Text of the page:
This month’s featured museum pieces were especially fun to work on, three sets of rare figural Imperial Glass - a set of candleholders, a set of bookends, and a set of bird figurines. These prize pieces are obviously of Oriental influence and are part of Imperial’s
Thoroughly researching these pieces really put us through our paces! After accessing large sets of Imperial Glass research material, including the redoubtable
Imperial Glass Encyclopedia Volumes 1-3, we serendipitously found a monograph of the original work written by the designer of the three
Cathay sets we selected! It included an introduction related to the design concept, packaging instructions, a list of pieces, original sketches, and even suggestions for retailers on how to display and sell the
Cathay was designed by Virginia Evans and made its public debut on Monday, April 25, 1949. The
Cathay literature we found included a polite request not to distribute these items before this date! The opening text in the sales guide includes a lengthy introduction that included a comparison between Western ways of life and those of the east, specifically the Chinese.
Evans designed the
Cathay line because she felt that Westerners confined monuments to parks and museums. By contrast, the Chinese treasured and celebrated small, intimate sculptures carved from jade, amber, and wood. For Evans, these miniature objects d’art inspired introspection. In designing the
Cathay line, Evans researched Chinese culture at the Metropolitan Museum of Art, Museum of Natural History, Cooper Union, The Brooklyn Museum, The Philadelphia Museum, The Field Museum of Natural History, The Carnegie Institute, Freer Gallery, Smithsonian, and Library of Congress. Evans wandered the halls of academia and art making sketches and taking notes. In addition to copious amounts of research in museums and libraries, Evans also consulted many collectors and importers of Chinese antiquities.
After the initial design of the new crystal collection, a name was chosen. “Cathay” was the title given to northern China by Marco Polo. It was commonly used to refer to China throughout the 15th, 16th, and 17th centuries. By the time Evans designed her line of crystal for Imperial Glass, Cathay had become a literary name for what we now refer to as the People’s Republic of China. In her accompanying literature for the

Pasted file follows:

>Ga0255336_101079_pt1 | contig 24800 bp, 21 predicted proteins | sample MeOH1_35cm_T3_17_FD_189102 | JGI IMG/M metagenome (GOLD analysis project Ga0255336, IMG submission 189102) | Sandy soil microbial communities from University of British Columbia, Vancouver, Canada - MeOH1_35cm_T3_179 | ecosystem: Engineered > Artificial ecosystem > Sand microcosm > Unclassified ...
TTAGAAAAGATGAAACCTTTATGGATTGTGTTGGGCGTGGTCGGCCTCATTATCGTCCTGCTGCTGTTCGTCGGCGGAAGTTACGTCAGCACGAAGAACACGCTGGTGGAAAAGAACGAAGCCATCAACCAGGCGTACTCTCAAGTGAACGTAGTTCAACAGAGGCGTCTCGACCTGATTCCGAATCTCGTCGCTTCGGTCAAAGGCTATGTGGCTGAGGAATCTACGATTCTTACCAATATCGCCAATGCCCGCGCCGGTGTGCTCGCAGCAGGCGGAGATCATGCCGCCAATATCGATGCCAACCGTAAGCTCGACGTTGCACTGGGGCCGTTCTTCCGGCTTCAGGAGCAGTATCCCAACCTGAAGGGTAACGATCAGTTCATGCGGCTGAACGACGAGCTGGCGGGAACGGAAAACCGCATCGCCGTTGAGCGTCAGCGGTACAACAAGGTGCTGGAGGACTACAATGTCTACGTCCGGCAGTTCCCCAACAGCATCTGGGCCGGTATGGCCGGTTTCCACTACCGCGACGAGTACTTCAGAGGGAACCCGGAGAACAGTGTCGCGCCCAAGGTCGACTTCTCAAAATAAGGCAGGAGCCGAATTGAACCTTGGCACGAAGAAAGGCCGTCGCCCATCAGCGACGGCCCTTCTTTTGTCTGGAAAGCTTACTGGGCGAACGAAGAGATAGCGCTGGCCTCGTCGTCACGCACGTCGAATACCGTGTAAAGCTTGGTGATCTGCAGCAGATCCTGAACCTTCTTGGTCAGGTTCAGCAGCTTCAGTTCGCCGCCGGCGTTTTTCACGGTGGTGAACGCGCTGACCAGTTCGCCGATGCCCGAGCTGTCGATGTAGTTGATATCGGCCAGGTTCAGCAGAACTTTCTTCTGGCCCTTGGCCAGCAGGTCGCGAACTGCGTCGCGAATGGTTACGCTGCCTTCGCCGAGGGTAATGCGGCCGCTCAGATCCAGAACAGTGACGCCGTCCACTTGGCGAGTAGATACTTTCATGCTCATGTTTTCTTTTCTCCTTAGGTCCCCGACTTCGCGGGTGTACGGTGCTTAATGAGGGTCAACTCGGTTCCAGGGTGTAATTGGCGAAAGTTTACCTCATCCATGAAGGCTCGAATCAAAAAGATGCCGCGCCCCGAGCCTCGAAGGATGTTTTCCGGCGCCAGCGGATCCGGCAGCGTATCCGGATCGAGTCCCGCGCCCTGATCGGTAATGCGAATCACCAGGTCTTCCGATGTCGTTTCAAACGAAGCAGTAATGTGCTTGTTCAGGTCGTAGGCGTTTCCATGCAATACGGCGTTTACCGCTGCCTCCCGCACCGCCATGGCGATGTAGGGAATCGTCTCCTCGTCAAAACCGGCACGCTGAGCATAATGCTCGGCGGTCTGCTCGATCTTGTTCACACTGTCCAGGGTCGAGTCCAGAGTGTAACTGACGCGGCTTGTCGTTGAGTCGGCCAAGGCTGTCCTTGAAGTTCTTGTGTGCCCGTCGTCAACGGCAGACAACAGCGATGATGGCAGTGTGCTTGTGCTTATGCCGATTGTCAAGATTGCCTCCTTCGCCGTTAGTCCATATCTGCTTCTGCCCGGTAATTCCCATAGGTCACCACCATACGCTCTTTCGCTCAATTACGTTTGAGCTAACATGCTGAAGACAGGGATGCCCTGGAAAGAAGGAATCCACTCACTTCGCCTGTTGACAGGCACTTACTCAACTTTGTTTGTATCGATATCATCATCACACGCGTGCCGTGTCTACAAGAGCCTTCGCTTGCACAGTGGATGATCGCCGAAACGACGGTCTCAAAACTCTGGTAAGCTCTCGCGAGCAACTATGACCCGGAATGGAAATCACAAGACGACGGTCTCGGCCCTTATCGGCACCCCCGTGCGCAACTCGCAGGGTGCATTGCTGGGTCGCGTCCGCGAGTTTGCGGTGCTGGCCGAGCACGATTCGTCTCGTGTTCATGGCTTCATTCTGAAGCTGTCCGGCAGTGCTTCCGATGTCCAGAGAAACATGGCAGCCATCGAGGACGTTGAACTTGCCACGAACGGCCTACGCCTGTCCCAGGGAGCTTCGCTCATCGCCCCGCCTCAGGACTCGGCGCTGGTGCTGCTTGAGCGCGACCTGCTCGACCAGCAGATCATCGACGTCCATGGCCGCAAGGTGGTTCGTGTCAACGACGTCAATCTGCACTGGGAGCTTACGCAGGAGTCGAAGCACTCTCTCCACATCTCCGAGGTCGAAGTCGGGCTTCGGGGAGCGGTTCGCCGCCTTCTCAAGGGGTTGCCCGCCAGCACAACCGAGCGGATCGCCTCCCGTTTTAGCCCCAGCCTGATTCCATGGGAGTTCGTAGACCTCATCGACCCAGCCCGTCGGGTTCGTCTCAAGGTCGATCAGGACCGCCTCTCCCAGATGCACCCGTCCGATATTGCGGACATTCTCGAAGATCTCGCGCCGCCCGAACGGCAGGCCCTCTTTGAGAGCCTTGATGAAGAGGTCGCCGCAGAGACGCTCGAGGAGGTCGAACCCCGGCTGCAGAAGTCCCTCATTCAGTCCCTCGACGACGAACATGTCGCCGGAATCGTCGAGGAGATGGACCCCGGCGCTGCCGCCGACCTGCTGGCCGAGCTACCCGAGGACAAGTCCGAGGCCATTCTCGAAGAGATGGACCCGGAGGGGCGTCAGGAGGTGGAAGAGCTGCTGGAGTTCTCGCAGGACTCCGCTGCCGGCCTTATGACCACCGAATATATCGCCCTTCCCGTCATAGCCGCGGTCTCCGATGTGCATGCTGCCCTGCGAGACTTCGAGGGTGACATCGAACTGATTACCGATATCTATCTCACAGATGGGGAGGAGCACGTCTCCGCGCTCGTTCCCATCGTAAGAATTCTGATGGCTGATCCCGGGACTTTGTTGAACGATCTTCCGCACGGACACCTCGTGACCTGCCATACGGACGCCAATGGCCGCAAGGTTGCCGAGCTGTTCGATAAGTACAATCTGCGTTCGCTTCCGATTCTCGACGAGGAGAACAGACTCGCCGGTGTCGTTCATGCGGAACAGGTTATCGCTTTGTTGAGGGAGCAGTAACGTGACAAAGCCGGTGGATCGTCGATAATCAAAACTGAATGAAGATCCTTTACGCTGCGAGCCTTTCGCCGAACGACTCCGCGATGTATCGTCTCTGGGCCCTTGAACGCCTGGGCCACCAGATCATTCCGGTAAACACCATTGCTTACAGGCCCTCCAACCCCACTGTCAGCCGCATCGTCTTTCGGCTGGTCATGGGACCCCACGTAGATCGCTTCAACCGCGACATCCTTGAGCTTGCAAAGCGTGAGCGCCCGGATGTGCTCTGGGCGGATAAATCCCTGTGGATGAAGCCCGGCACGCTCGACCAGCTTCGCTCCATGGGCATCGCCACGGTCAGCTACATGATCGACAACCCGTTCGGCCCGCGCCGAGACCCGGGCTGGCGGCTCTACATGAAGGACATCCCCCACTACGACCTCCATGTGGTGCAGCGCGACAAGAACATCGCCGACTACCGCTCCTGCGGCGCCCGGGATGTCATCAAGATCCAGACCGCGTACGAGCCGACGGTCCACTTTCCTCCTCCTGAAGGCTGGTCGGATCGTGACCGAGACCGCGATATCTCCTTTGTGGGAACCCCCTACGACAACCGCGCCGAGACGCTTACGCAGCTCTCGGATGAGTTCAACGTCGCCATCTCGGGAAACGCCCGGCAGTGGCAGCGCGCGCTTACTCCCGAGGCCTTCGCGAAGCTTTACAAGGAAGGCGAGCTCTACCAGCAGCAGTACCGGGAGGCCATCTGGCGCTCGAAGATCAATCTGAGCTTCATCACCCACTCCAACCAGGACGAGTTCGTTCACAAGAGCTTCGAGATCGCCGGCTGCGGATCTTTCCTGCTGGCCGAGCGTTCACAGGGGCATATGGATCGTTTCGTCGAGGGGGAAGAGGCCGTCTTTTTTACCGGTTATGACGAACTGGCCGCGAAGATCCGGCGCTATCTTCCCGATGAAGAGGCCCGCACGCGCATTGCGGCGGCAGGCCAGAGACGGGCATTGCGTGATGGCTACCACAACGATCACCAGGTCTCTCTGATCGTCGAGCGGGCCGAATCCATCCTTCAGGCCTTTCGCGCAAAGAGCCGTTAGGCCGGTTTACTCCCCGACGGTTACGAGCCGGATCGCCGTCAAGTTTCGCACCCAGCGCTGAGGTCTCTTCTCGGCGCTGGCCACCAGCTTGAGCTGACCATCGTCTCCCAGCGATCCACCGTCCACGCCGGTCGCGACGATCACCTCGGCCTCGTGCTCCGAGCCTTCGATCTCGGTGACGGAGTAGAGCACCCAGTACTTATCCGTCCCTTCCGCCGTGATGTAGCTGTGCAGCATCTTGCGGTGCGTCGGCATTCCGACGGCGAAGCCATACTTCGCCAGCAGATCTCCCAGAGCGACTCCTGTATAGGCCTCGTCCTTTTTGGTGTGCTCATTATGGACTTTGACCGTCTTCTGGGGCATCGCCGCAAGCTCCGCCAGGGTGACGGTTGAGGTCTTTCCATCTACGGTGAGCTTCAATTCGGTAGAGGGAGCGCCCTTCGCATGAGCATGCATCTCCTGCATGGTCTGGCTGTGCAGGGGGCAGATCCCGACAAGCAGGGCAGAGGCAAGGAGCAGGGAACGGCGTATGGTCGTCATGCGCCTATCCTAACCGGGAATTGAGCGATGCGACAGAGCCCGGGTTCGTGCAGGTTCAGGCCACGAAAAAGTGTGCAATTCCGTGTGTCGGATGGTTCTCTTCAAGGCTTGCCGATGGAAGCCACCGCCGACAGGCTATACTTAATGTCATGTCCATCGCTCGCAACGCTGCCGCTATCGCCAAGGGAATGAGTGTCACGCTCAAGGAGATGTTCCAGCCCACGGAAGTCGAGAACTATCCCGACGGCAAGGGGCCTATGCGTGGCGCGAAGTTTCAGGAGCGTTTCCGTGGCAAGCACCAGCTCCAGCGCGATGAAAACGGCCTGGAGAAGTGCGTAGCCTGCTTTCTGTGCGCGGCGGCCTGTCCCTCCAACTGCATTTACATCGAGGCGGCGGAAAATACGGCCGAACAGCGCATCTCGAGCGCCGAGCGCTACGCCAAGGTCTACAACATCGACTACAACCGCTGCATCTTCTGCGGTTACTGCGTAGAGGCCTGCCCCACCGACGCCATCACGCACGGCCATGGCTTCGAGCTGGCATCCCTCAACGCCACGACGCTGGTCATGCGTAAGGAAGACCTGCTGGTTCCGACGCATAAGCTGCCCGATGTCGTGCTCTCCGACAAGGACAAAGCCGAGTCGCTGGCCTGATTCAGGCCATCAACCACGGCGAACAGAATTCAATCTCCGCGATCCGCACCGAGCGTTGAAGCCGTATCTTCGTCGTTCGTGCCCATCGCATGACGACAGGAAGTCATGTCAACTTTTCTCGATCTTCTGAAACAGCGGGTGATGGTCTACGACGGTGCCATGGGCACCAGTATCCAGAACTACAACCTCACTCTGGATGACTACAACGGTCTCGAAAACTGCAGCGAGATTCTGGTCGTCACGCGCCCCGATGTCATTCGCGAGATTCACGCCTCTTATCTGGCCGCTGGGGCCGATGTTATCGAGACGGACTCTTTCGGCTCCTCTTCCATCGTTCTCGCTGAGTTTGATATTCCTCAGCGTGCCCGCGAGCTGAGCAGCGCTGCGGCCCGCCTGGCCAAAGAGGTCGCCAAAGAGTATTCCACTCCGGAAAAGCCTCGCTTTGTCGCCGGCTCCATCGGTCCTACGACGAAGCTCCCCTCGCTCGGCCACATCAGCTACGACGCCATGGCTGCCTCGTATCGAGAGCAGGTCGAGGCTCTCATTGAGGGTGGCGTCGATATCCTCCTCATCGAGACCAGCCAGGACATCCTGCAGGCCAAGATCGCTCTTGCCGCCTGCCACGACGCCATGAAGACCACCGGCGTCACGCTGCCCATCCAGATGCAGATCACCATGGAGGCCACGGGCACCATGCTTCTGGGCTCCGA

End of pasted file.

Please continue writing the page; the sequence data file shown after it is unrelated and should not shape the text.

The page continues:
Cathay line (which we still feel VERY fortunate to have discovered for this feature!), Evans indicates that American consumers “are ready for new, different, sound, and interesting gift items in fine crystal.” Further, the literature states, “The finish of Cathay Crystal items is different and interesting! It is not the old-fashioned Lalique-type finish nor is it at all similar to the finishes which have been literally ‘stolen’ from original Lalique pieces by many manufacturers in recent years.” Evans goes on to counsel potential sales people for these items, “Every hostess is interested in conversation topics which will delight her guests and friends. So emphasize that each Cathay piece has a most unusual story – one of significance and basic Chinese lore.”
To that end, our first selected
Cathay pieces are a pair of candleholders that Imperial called
Candle Servants. The distinct style of these pieces is based on the look of servants in the homes of the highest nobility in Cathay. These candleholders are a variation of a collection of clay figurines that were found buried with nobility between 618-907 A.D. Placing clay figurines of servants with the deceased replaced the practice of burying loyal servants alive with their deceased masters. Our second
Cathay selections are bookends in the Lu-Tung design. Evans’ literature states that these pieces are recommended as gifts for men. Lu-Tung is considered one of the eight immortals of Taoism, and the literature advises that Lu-Tung is easily recognized by his head-dress. The story of Lu-Tung indicates that he attained immortality and spent over 400 years roaming the earth, serving the kingdoms of Cathay, and slaying dragons. He carried with him a sword that rendered him invisible. Our last
Cathay museum selections are two
Scolding Birds figurines, shown in the Azalea pink color with a frosted finish.
Scolding Birds resemble blue jays and are representations of native Chinese birds.
As you can see, these Imperial Glass items are some of the most historically interesting pieces that we have in our Museum. However, like all of our featured Museum selections, these pieces are not for sale. We keep them on display though, and we invite you to stop by and visit our Showroom and Museum and view these and many Imperial Glass pieces that are for sale, many with histories just as rich! Our Showroom and Museum are open from 9:00am to 7:00pm ET,
7 days (except holidays). The Showroom and Museum are conveniently located between Greensboro and Burlington, NC, at exit 132 off Interstate 85/40. Make plans to come see us, and leave with a few pieces of Imperial Glass, and a story to tell that will be the envy of your family and friends.